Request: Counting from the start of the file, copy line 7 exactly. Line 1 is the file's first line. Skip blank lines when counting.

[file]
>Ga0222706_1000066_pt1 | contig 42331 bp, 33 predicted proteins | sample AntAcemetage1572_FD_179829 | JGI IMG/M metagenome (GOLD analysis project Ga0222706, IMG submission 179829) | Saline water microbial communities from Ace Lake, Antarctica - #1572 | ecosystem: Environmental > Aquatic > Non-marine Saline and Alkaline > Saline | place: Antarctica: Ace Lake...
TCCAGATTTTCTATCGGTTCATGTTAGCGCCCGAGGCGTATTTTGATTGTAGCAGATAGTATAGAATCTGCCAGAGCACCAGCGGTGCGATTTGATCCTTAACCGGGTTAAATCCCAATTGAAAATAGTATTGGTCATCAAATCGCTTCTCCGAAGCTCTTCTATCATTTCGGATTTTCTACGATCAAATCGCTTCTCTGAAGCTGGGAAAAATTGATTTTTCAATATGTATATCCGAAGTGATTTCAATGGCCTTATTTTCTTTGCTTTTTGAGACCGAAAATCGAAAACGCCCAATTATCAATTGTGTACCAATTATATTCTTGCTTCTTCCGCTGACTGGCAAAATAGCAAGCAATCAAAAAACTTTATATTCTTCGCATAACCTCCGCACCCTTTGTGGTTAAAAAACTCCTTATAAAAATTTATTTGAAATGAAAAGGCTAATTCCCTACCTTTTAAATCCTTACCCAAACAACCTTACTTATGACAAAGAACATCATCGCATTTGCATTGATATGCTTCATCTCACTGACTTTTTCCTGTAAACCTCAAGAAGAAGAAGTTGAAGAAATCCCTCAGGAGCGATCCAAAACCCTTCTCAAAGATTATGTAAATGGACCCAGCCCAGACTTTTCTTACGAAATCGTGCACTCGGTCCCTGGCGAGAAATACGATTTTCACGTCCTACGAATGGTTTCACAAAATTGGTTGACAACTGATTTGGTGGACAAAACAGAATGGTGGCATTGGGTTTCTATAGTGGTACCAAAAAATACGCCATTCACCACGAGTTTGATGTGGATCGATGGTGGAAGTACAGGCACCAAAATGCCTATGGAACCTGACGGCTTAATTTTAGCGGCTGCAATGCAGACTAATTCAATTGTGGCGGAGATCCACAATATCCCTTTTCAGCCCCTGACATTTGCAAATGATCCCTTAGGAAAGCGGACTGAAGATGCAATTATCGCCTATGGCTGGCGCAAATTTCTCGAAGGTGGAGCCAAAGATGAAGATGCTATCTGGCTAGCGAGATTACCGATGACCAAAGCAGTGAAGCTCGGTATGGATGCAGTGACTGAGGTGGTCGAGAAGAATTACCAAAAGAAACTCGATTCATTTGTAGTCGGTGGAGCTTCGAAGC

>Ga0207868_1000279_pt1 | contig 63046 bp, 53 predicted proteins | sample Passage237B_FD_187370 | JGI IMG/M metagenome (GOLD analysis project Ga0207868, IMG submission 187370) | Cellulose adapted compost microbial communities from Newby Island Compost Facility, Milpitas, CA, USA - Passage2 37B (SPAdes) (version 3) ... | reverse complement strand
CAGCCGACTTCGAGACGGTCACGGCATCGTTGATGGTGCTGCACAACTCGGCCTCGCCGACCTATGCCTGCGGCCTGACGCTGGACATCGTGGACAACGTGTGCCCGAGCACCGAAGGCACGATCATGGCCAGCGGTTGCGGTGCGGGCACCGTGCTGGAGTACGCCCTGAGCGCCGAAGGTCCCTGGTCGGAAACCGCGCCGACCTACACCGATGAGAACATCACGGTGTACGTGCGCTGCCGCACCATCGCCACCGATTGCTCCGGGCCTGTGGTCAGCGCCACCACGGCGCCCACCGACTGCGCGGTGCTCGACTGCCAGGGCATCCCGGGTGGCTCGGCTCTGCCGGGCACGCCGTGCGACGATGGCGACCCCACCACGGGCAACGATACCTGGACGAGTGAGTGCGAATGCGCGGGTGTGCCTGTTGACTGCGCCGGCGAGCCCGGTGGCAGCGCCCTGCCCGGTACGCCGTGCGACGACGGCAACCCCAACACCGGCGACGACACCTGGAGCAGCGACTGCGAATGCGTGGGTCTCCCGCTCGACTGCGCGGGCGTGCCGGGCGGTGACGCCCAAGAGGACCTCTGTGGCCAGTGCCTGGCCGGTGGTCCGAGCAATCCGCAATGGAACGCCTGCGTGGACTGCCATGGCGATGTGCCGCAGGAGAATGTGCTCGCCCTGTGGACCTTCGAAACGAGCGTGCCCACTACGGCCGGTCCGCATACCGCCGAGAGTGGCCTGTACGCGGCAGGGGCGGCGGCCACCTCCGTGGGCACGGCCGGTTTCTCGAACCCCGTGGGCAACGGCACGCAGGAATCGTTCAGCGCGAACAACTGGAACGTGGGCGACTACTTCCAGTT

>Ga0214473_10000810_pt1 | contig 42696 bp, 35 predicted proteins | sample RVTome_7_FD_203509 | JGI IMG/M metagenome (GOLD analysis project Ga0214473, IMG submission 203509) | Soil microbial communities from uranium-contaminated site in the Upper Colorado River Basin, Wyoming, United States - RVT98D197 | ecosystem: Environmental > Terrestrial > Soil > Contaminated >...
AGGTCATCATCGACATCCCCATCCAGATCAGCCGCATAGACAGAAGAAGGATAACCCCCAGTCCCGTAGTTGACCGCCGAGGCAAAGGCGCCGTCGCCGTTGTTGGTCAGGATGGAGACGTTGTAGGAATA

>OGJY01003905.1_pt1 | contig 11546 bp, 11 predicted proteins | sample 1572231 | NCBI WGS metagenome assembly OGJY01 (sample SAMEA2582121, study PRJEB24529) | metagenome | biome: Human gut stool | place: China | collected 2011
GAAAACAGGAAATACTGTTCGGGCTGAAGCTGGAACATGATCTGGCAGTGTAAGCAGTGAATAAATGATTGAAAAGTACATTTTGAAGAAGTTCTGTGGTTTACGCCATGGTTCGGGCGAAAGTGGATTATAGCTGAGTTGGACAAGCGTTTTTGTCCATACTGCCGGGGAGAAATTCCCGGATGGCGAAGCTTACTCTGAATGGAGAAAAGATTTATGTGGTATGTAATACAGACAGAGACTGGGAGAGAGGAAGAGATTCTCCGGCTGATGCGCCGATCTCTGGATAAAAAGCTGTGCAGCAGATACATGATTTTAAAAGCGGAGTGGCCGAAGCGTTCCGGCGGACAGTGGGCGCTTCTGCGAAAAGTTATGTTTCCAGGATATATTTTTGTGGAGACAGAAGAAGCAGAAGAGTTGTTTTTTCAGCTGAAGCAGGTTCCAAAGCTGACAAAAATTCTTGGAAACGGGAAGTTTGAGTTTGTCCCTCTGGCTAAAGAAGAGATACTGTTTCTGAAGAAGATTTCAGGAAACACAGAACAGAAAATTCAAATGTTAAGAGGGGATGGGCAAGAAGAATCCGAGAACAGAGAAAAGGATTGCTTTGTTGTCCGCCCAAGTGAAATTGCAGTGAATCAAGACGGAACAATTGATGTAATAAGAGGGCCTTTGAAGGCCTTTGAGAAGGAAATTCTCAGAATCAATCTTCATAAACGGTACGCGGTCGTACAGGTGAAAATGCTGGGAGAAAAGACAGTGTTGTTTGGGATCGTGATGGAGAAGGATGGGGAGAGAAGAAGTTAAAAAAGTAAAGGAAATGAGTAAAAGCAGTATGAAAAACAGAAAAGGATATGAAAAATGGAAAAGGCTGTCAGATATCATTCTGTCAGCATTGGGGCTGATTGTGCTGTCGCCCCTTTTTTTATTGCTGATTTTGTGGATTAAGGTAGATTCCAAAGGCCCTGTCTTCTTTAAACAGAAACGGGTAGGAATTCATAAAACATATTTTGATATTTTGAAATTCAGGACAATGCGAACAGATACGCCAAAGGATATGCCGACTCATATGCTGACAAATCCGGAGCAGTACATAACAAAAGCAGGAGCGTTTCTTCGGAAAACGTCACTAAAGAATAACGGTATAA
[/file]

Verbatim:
>OGJY01003905.1_pt1 | contig 11546 bp, 11 predicted proteins | sample 1572231 | NCBI WGS metagenome assembly OGJY01 (sample SAMEA2582121, study PRJEB24529) | metagenome | biome: Human gut stool | place: China | collected 2011